**spoiler alert** I think I can finally put a finger on why I despise the series so much. Despite a good attempt of a plot, which at best is predictab...more**spoiler alert** I think I can finally put a finger on why I despise the series so much. Despite a good attempt of a plot, which at best is predictable and mediocre, I think the reason I despise the books is because the way the author over-describe everything with little relevance to plot.
I say this because a seasoned reader will know that one of the joys of reading lies in the freedom it gives you to imagine this world the author has created. Too brief in description can be lacking, but an excess in it can be too restrictive - and that is what I don't like. The author went into so miniscule details that at most times, I feel like I'm being dumbed down.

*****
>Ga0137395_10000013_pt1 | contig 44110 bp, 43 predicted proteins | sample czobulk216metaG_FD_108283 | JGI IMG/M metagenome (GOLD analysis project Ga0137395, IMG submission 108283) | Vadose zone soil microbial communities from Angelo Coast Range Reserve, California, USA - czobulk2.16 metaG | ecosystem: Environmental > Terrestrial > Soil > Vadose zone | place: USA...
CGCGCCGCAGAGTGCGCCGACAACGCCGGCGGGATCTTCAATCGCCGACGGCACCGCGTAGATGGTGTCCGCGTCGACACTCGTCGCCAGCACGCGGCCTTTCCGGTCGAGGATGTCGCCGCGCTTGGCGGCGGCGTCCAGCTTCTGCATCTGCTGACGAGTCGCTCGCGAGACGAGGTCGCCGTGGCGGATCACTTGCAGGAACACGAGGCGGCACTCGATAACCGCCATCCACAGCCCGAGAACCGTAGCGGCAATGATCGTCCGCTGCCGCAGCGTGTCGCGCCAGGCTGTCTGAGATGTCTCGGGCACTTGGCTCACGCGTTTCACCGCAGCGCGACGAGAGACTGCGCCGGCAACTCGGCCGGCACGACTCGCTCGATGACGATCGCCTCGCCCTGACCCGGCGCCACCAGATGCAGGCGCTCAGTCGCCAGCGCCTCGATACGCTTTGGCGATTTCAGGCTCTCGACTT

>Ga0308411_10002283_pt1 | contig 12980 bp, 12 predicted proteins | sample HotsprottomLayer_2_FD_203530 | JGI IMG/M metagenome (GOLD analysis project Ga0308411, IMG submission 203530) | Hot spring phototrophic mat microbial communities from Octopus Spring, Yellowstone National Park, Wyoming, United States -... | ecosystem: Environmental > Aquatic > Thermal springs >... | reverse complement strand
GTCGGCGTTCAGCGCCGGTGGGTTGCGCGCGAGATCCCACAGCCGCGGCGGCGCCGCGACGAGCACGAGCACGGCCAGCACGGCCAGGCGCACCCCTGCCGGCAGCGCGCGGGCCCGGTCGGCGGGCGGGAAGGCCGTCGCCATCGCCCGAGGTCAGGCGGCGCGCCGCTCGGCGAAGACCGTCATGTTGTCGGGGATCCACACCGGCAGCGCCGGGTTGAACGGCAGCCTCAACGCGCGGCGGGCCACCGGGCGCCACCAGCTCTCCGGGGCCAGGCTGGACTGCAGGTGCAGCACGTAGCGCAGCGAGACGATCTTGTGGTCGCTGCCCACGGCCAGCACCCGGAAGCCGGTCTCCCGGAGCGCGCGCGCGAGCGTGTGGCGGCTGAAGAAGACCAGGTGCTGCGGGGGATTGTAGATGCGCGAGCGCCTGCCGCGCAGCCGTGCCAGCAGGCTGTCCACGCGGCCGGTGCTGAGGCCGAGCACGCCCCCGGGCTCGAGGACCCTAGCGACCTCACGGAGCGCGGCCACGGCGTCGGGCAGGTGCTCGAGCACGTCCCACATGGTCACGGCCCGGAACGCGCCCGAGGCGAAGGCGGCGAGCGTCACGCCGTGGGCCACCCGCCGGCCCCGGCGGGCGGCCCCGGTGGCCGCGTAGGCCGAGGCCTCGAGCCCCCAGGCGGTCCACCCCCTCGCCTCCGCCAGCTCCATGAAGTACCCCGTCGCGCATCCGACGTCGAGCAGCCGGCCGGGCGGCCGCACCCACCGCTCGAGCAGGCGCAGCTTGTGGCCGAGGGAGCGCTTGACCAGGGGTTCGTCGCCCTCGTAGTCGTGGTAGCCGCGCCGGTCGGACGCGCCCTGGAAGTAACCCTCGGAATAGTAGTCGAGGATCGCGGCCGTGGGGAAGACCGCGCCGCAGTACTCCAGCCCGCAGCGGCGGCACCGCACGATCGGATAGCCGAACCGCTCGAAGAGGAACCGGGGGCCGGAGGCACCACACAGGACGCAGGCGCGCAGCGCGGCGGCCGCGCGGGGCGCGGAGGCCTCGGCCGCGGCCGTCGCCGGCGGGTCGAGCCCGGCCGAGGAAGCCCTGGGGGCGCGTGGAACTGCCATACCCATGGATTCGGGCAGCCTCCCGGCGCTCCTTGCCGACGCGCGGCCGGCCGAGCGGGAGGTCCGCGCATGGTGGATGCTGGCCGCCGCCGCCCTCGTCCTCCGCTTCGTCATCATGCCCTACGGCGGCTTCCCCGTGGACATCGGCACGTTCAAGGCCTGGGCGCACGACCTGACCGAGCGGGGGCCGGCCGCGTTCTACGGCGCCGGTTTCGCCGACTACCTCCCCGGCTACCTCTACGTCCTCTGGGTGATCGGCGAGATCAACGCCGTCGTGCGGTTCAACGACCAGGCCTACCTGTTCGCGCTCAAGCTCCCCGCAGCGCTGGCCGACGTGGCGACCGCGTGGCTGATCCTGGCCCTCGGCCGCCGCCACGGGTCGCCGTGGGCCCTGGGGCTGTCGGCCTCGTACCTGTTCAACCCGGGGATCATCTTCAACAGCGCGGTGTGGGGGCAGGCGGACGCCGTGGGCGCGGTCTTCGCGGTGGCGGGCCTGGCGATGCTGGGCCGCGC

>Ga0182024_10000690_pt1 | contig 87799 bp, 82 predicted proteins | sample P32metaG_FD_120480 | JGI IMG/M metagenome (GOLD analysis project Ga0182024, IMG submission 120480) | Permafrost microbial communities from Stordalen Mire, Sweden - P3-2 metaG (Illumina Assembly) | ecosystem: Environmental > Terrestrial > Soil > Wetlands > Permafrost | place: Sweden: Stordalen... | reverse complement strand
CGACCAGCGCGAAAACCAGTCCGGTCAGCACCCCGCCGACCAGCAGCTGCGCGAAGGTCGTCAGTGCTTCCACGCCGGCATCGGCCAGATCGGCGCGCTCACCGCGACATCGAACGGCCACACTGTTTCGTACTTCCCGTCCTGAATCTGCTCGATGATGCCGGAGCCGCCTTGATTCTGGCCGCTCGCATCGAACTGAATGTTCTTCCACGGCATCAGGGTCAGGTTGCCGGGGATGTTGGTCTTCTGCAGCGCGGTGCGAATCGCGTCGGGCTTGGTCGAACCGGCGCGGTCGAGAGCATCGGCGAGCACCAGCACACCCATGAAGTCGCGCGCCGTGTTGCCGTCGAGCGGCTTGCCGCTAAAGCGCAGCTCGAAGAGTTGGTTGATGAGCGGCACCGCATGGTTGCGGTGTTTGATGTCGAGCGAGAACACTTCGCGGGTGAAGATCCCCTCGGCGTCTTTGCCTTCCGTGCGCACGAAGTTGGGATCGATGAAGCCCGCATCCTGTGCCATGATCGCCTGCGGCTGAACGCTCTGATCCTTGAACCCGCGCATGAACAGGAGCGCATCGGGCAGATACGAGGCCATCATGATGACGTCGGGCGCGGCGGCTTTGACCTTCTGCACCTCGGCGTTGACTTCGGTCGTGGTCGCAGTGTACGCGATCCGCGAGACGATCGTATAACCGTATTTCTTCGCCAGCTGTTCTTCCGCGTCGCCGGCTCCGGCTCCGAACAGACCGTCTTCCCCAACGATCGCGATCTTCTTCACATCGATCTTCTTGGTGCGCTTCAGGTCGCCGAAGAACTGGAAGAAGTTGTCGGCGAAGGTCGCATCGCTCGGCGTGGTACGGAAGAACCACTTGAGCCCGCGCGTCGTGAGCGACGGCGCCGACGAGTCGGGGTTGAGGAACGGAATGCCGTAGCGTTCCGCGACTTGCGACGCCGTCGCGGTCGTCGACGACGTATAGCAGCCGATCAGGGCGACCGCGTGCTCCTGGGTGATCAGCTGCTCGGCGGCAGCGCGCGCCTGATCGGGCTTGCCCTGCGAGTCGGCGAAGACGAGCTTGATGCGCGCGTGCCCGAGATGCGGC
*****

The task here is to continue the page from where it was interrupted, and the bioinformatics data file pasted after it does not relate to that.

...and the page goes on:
For example, one scene when Eragon called upon this Elf Queen. Yes, she appeared, that's good, but it is not so good to know that she appeared standing at this angle, wearing this and that. I kid you know, he described the angle of how the character was standing, as if trying to ensure that what the readers have in their minds MUST match what he had in mind when writing it. No freedom for the readers to add their own to the storyworld (i.e. remember the Balrog? Wings or no wings... such a debate as rivalled by nothing else!) and personally for me, makes me want to just slap the author and tell him to get on with the bloody story already.